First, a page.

The action of Anne Morgan
In the Turmoil of Worl War I : 1917-1919
In July 1917, the castle became the headquarters of a humanitarian organisation, the American Committee for Devastated France made up of American women. Directed by Anne Morgan, the daughter of banker John Pierpont Morgan, the organisation helped the civilian population of Aisne that had been seriously damaged by three years of war. Housed in the army camp, the American volunteers drove through the region bringing aid to isolated villages.
In March 1918, the German counteroffensive forced them to leave the region where violent fighting was taking place. When they returned in February 1919, they found the castle badly damaged by the fighting. In 1919 they purchased that castle in ruins to restore it.
Anne Tracy Morgan (1873-1952)
As early as 1914, Anne Morgan, the daughter of famous American banker J. P. Morgan, rallied in favour of the French civilian population. In April 1917 she created the American Committee for Devastated France with her friend Anne Murray Dike in order to help the civilian population of Aisne that were particularly touched by the destruction and difficulty obtaining rations. The French army gave her the estate of Blérancourt, located a few kilometres from the front.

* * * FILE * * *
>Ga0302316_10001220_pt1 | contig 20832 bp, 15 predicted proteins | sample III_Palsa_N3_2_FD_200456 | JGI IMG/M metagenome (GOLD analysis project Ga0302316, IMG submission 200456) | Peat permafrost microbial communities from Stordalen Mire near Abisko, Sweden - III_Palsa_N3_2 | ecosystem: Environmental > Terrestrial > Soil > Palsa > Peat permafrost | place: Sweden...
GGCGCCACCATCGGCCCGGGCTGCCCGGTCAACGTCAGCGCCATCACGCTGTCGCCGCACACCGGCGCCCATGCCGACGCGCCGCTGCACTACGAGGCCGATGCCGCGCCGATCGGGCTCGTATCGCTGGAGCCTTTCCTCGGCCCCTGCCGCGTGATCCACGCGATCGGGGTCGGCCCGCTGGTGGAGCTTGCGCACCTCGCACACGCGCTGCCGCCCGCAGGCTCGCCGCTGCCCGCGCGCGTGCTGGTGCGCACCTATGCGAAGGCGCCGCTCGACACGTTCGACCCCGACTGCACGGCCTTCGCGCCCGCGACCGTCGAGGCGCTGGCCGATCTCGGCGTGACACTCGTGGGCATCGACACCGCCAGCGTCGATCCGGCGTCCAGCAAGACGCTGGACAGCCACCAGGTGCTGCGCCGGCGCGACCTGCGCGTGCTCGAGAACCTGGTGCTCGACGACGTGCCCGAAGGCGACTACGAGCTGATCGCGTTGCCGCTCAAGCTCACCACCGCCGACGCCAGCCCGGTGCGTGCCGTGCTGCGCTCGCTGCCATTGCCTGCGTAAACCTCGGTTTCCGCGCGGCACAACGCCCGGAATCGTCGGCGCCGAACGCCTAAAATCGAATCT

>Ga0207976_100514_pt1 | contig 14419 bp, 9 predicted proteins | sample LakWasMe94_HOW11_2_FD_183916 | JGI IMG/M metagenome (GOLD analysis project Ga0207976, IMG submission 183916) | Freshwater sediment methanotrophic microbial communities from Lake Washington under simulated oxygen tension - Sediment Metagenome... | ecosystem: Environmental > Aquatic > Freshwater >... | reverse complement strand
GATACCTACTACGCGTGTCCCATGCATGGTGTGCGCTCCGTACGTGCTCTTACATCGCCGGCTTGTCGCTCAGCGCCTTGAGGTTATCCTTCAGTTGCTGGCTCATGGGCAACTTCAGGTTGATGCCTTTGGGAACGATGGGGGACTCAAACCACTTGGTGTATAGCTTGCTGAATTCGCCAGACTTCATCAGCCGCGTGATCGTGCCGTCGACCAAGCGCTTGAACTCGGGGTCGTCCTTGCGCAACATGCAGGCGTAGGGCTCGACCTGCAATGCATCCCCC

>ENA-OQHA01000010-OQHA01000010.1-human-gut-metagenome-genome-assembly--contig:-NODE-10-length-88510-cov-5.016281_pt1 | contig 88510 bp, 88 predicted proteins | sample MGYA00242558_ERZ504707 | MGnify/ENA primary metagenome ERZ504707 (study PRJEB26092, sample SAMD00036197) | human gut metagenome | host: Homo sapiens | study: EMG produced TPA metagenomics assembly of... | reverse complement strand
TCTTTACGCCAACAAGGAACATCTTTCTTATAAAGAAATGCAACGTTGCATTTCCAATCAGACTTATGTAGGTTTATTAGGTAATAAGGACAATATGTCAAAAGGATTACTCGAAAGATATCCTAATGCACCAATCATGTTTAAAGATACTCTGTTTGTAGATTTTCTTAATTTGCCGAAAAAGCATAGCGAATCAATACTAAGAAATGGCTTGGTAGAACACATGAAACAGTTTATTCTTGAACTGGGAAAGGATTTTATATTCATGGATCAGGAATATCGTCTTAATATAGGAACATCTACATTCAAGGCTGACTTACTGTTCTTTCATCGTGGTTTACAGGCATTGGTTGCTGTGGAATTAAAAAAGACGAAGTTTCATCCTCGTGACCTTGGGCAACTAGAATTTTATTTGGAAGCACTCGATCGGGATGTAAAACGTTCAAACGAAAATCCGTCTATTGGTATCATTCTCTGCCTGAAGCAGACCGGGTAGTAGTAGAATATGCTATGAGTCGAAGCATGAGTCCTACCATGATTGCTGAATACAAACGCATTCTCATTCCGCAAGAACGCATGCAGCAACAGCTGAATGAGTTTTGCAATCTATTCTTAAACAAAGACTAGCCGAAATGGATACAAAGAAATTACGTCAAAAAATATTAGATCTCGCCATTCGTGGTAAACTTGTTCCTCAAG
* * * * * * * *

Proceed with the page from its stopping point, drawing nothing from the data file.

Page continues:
Mostly made up of women, the teams of the American committee set about providing humanitarian aid thanks to their automobile service where many woman chauffeurs were kept busy. They prioritised the delivery of clothing, blankets, cooking utensils, agricultural tools, seeds and livestock.
Anne Morgan also tried to bring the population of Picardy the moral support and the materials necessary to rebuild their villages. She would go on to contribute to the reconstruction of Picardy until 1923 by creating sanitation services and also schools and libraries.
In 1939, feeling the political tension mounting, she returned to Blérancourt to found the American Committee for Civilian Relief to evacuate people from the occupied zone and into unoccupied France. She was forced to flee in 1940 under pressure from the Germans.
She continued to travel between France and the United States until her death in 1952.